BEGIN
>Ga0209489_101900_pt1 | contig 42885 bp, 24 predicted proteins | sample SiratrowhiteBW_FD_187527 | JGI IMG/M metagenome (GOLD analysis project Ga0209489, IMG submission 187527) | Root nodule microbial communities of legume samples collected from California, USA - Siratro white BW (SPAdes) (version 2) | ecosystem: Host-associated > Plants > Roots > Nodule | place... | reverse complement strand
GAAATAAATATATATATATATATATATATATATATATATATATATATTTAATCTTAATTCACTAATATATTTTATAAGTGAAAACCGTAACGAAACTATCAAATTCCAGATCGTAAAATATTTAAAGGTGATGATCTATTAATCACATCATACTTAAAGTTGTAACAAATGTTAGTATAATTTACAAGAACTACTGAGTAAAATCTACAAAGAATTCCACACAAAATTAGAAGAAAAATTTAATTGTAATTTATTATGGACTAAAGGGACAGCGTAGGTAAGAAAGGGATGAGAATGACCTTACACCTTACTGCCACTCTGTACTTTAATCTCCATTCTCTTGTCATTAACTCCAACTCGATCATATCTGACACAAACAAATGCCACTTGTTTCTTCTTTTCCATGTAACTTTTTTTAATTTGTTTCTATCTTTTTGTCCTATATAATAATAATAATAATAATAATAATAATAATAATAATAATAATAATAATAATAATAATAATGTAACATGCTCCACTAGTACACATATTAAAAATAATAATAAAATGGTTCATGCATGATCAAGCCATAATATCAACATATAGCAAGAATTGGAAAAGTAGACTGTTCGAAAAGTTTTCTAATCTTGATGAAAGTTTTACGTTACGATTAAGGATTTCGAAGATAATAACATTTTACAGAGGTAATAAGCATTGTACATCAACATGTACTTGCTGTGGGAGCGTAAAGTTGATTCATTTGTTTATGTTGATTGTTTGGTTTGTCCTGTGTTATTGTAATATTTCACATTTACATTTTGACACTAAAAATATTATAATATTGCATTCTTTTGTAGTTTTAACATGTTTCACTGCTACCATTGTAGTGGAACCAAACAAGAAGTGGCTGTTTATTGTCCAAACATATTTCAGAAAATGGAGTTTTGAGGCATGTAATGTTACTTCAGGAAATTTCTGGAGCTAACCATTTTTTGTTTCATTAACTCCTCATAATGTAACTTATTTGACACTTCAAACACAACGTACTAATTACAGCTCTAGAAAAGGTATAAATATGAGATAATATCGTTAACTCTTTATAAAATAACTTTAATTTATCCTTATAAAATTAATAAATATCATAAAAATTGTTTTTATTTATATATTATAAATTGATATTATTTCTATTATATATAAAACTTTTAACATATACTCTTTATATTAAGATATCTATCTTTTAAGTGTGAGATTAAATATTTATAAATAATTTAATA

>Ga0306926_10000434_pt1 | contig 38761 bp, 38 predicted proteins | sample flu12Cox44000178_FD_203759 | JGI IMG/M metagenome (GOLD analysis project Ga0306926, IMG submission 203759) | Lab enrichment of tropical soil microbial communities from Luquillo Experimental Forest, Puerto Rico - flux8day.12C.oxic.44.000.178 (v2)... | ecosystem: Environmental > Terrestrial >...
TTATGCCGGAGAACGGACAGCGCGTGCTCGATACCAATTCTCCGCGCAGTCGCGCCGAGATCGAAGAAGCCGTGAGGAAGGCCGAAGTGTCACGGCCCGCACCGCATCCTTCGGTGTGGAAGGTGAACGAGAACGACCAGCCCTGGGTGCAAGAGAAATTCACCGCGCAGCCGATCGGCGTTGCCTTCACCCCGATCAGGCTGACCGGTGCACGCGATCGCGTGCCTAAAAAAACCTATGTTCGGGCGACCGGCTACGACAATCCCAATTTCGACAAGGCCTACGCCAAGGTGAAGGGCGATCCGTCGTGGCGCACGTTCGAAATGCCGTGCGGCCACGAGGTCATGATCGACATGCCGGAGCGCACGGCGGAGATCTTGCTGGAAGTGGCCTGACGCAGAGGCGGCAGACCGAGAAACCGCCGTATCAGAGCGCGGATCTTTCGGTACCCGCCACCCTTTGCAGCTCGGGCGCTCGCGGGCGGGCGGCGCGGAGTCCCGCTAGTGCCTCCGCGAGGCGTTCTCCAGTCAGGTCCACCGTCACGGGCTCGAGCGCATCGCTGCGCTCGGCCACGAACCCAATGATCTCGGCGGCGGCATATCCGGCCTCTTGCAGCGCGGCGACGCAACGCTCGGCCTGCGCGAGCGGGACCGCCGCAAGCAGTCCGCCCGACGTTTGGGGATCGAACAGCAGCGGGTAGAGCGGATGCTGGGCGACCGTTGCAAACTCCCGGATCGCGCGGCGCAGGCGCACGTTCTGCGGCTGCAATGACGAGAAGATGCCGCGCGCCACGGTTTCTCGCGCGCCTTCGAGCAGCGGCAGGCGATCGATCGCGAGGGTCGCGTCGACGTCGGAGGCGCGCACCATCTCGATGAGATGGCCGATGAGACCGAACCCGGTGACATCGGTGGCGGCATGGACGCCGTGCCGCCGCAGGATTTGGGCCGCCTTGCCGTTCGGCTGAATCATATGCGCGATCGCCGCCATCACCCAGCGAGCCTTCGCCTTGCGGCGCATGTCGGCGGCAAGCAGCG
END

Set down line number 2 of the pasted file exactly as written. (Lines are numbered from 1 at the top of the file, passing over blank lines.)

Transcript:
GAAATAAATATATATATATATATATATATATATATATATATATATATTTAATCTTAATTCACTAATATATTTTATAAGTGAAAACCGTAACGAAACTATCAAATTCCAGATCGTAAAATATTTAAAGGTGATGATCTATTAATCACATCATACTTAAAGTTGTAACAAATGTTAGTATAATTTACAAGAACTACTGAGTAAAATCTACAAAGAATTCCACACAAAATTAGAAGAAAAATTTAATTGTAATTTATTATGGACTAAAGGGACAGCGTAGGTAAGAAAGGGATGAGAATGACCTTACACCTTACTGCCACTCTGTACTTTAATCTCCATTCTCTTGTCATTAACTCCAACTCGATCATATCTGACACAAACAAATGCCACTTGTTTCTTCTTTTCCATGTAACTTTTTTTAATTTGTTTCTATCTTTTTGTCCTATATAATAATAATAATAATAATAATAATAATAATAATAATAATAATAATAATAATAATAATAATGTAACATGCTCCACTAGTACACATATTAAAAATAATAATAAAATGGTTCATGCATGATCAAGCCATAATATCAACATATAGCAAGAATTGGAAAAGTAGACTGTTCGAAAAGTTTTCTAATCTTGATGAAAGTTTTACGTTACGATTAAGGATTTCGAAGATAATAACATTTTACAGAGGTAATAAGCATTGTACATCAACATGTACTTGCTGTGGGAGCGTAAAGTTGATTCATTTGTTTATGTTGATTGTTTGGTTTGTCCTGTGTTATTGTAATATTTCACATTTACATTTTGACACTAAAAATATTATAATATTGCATTCTTTTGTAGTTTTAACATGTTTCACTGCTACCATTGTAGTGGAACCAAACAAGAAGTGGCTGTTTATTGTCCAAACATATTTCAGAAAATGGAGTTTTGAGGCATGTAATGTTACTTCAGGAAATTTCTGGAGCTAACCATTTTTTGTTTCATTAACTCCTCATAATGTAACTTATTTGACACTTCAAACACAACGTACTAATTACAGCTCTAGAAAAGGTATAAATATGAGATAATATCGTTAACTCTTTATAAAATAACTTTAATTTATCCTTATAAAATTAATAAATATCATAAAAATTGTTTTTATTTATATATTATAAATTGATATTATTTCTATTATATATAAAACTTTTAACATATACTCTTTATATTAAGATATCTATCTTTTAAGTGTGAGATTAAATATTTATAAATAATTTAATA